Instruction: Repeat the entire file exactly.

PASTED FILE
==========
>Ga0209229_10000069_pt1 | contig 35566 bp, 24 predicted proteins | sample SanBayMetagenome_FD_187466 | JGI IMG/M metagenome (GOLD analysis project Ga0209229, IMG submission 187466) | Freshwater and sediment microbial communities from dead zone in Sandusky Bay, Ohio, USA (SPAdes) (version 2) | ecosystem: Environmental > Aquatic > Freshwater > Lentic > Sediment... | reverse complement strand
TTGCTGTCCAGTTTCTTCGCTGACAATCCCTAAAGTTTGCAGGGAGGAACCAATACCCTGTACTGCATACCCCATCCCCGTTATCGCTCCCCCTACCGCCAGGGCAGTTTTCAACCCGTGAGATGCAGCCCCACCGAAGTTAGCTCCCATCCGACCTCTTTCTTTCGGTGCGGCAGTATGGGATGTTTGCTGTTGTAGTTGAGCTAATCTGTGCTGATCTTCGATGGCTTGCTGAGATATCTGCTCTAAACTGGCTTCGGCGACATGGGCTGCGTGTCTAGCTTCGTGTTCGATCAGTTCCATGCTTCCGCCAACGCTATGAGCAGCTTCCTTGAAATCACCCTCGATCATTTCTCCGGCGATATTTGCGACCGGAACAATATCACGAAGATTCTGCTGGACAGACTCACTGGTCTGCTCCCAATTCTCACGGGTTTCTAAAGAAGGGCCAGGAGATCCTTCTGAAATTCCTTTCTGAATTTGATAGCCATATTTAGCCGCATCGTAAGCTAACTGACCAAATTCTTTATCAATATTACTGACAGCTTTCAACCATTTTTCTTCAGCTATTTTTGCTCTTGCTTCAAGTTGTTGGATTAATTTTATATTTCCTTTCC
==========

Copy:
>Ga0209229_10000069_pt1 | contig 35566 bp, 24 predicted proteins | sample SanBayMetagenome_FD_187466 | JGI IMG/M metagenome (GOLD analysis project Ga0209229, IMG submission 187466) | Freshwater and sediment microbial communities from dead zone in Sandusky Bay, Ohio, USA (SPAdes) (version 2) | ecosystem: Environmental > Aquatic > Freshwater > Lentic > Sediment... | reverse complement strand
TTGCTGTCCAGTTTCTTCGCTGACAATCCCTAAAGTTTGCAGGGAGGAACCAATACCCTGTACTGCATACCCCATCCCCGTTATCGCTCCCCCTACCGCCAGGGCAGTTTTCAACCCGTGAGATGCAGCCCCACCGAAGTTAGCTCCCATCCGACCTCTTTCTTTCGGTGCGGCAGTATGGGATGTTTGCTGTTGTAGTTGAGCTAATCTGTGCTGATCTTCGATGGCTTGCTGAGATATCTGCTCTAAACTGGCTTCGGCGACATGGGCTGCGTGTCTAGCTTCGTGTTCGATCAGTTCCATGCTTCCGCCAACGCTATGAGCAGCTTCCTTGAAATCACCCTCGATCATTTCTCCGGCGATATTTGCGACCGGAACAATATCACGAAGATTCTGCTGGACAGACTCACTGGTCTGCTCCCAATTCTCACGGGTTTCTAAAGAAGGGCCAGGAGATCCTTCTGAAATTCCTTTCTGAATTTGATAGCCATATTTAGCCGCATCGTAAGCTAACTGACCAAATTCTTTATCAATATTACTGACAGCTTTCAACCATTTTTCTTCAGCTATTTTTGCTCTTGCTTCAAGTTGTTGGATTAATTTTATATTTCCTTTCC